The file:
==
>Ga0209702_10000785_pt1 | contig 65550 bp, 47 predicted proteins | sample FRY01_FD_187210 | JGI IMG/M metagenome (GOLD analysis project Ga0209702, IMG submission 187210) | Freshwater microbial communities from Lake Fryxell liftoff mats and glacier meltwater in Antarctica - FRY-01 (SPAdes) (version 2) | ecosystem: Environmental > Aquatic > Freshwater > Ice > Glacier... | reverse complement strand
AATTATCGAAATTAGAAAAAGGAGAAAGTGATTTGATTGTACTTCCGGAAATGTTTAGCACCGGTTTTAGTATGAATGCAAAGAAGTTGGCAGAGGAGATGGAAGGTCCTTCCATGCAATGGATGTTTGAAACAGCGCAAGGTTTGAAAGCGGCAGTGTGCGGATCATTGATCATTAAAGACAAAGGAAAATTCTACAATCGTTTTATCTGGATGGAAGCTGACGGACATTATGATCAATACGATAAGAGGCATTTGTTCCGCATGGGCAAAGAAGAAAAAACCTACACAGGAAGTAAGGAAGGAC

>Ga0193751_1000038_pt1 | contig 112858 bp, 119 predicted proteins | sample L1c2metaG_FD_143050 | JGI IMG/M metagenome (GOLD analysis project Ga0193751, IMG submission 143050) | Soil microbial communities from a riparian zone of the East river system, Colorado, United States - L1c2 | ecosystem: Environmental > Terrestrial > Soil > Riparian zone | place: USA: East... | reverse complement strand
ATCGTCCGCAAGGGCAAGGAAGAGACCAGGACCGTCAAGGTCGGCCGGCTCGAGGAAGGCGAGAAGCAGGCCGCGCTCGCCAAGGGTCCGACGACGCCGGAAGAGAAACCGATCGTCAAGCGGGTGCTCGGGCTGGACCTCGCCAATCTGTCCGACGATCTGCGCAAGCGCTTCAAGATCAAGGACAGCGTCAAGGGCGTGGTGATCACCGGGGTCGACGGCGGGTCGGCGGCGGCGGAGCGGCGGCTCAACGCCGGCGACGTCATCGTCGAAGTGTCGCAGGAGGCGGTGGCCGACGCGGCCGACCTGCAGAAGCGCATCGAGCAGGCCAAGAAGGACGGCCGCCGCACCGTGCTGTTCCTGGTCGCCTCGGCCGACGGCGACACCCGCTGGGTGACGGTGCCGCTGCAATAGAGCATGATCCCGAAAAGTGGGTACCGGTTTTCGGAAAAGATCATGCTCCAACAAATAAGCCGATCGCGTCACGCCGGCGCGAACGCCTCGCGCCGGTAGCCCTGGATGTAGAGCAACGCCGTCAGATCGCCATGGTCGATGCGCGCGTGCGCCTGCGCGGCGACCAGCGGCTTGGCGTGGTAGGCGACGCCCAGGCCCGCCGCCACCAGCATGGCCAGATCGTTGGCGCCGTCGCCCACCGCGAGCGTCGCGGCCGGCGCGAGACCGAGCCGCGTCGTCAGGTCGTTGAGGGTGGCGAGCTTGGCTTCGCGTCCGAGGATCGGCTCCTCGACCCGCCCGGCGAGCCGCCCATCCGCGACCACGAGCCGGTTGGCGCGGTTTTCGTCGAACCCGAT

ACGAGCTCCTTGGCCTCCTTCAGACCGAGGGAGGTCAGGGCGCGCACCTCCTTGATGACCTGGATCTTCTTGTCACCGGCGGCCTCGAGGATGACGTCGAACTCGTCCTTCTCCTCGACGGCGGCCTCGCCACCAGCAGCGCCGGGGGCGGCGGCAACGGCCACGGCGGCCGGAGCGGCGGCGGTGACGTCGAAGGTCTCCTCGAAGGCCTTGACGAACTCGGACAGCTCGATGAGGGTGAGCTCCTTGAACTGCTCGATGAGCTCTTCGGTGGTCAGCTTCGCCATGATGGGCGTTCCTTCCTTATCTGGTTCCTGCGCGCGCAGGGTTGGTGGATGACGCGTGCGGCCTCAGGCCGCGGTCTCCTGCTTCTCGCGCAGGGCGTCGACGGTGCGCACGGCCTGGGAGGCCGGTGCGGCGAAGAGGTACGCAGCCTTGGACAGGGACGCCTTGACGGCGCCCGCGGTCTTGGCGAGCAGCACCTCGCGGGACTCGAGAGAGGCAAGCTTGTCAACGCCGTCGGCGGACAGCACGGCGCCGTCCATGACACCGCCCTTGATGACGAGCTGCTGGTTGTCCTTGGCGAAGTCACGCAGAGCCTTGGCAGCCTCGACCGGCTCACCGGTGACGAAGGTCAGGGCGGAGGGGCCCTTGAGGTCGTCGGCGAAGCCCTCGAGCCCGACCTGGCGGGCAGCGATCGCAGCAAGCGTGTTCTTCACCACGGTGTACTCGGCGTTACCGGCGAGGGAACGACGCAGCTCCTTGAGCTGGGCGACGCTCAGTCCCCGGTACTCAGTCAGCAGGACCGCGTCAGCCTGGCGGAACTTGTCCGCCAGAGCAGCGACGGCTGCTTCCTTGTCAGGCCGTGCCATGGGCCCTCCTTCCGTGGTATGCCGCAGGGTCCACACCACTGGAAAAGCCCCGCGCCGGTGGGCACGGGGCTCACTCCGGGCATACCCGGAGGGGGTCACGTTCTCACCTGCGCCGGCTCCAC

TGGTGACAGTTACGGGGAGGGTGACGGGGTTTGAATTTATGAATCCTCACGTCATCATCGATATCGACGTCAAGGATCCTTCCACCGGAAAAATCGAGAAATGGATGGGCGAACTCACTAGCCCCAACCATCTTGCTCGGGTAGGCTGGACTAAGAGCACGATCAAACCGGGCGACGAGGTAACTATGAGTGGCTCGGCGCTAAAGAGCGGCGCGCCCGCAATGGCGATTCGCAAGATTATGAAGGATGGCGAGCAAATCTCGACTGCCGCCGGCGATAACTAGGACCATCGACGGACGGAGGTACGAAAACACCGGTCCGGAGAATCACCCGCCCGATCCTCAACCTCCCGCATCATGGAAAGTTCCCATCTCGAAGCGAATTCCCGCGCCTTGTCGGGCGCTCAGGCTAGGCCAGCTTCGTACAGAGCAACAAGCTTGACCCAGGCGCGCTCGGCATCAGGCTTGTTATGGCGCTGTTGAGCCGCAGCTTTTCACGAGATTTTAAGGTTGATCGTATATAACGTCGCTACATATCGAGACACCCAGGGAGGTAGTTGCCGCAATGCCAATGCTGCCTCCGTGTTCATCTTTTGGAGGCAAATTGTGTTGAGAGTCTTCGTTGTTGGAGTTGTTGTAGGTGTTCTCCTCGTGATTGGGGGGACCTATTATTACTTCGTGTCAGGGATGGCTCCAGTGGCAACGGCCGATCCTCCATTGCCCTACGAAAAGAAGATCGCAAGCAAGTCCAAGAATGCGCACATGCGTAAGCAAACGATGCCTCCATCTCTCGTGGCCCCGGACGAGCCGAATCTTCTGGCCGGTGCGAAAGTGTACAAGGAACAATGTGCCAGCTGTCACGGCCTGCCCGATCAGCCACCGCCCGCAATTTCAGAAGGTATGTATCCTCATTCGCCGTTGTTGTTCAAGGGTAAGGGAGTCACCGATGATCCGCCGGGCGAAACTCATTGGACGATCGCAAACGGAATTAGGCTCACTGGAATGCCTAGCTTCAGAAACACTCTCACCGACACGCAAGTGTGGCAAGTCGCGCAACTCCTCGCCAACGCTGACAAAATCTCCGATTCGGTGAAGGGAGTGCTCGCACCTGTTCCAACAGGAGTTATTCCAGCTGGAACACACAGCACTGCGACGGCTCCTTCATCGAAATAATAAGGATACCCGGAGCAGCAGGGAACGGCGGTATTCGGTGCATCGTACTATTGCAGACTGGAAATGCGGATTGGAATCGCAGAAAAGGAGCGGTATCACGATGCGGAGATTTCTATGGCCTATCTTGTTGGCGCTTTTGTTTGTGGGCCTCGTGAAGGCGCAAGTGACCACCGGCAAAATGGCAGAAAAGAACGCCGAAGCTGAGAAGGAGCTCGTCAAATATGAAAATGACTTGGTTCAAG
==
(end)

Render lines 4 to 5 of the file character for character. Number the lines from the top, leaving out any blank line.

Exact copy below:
ATCGTCCGCAAGGGCAAGGAAGAGACCAGGACCGTCAAGGTCGGCCGGCTCGAGGAAGGCGAGAAGCAGGCCGCGCTCGCCAAGGGTCCGACGACGCCGGAAGAGAAACCGATCGTCAAGCGGGTGCTCGGGCTGGACCTCGCCAATCTGTCCGACGATCTGCGCAAGCGCTTCAAGATCAAGGACAGCGTCAAGGGCGTGGTGATCACCGGGGTCGACGGCGGGTCGGCGGCGGCGGAGCGGCGGCTCAACGCCGGCGACGTCATCGTCGAAGTGTCGCAGGAGGCGGTGGCCGACGCGGCCGACCTGCAGAAGCGCATCGAGCAGGCCAAGAAGGACGGCCGCCGCACCGTGCTGTTCCTGGTCGCCTCGGCCGACGGCGACACCCGCTGGGTGACGGTGCCGCTGCAATAGAGCATGATCCCGAAAAGTGGGTACCGGTTTTCGGAAAAGATCATGCTCCAACAAATAAGCCGATCGCGTCACGCCGGCGCGAACGCCTCGCGCCGGTAGCCCTGGATGTAGAGCAACGCCGTCAGATCGCCATGGTCGATGCGCGCGTGCGCCTGCGCGGCGACCAGCGGCTTGGCGTGGTAGGCGACGCCCAGGCCCGCCGCCACCAGCATGGCCAGATCGTTGGCGCCGTCGCCCACCGCGAGCGTCGCGGCCGGCGCGAGACCGAGCCGCGTCGTCAGGTCGTTGAGGGTGGCGAGCTTGGCTTCGCGTCCGAGGATCGGCTCCTCGACCCGCCCGGCGAGCCGCCCATCCGCGACCACGAGCCGGTTGGCGCGGTTTTCGTCGAACCCGAT

ACGAGCTCCTTGGCCTCCTTCAGACCGAGGGAGGTCAGGGCGCGCACCTCCTTGATGACCTGGATCTTCTTGTCACCGGCGGCCTCGAGGATGACGTCGAACTCGTCCTTCTCCTCGACGGCGGCCTCGCCACCAGCAGCGCCGGGGGCGGCGGCAACGGCCACGGCGGCCGGAGCGGCGGCGGTGACGTCGAAGGTCTCCTCGAAGGCCTTGACGAACTCGGACAGCTCGATGAGGGTGAGCTCCTTGAACTGCTCGATGAGCTCTTCGGTGGTCAGCTTCGCCATGATGGGCGTTCCTTCCTTATCTGGTTCCTGCGCGCGCAGGGTTGGTGGATGACGCGTGCGGCCTCAGGCCGCGGTCTCCTGCTTCTCGCGCAGGGCGTCGACGGTGCGCACGGCCTGGGAGGCCGGTGCGGCGAAGAGGTACGCAGCCTTGGACAGGGACGCCTTGACGGCGCCCGCGGTCTTGGCGAGCAGCACCTCGCGGGACTCGAGAGAGGCAAGCTTGTCAACGCCGTCGGCGGACAGCACGGCGCCGTCCATGACACCGCCCTTGATGACGAGCTGCTGGTTGTCCTTGGCGAAGTCACGCAGAGCCTTGGCAGCCTCGACCGGCTCACCGGTGACGAAGGTCAGGGCGGAGGGGCCCTTGAGGTCGTCGGCGAAGCCCTCGAGCCCGACCTGGCGGGCAGCGATCGCAGCAAGCGTGTTCTTCACCACGGTGTACTCGGCGTTACCGGCGAGGGAACGACGCAGCTCCTTGAGCTGGGCGACGCTCAGTCCCCGGTACTCAGTCAGCAGGACCGCGTCAGCCTGGCGGAACTTGTCCGCCAGAGCAGCGACGGCTGCTTCCTTGTCAGGCCGTGCCATGGGCCCTCCTTCCGTGGTATGCCGCAGGGTCCACACCACTGGAAAAGCCCCGCGCCGGTGGGCACGGGGCTCACTCCGGGCATACCCGGAGGGGGTCACGTTCTCACCTGCGCCGGCTCCAC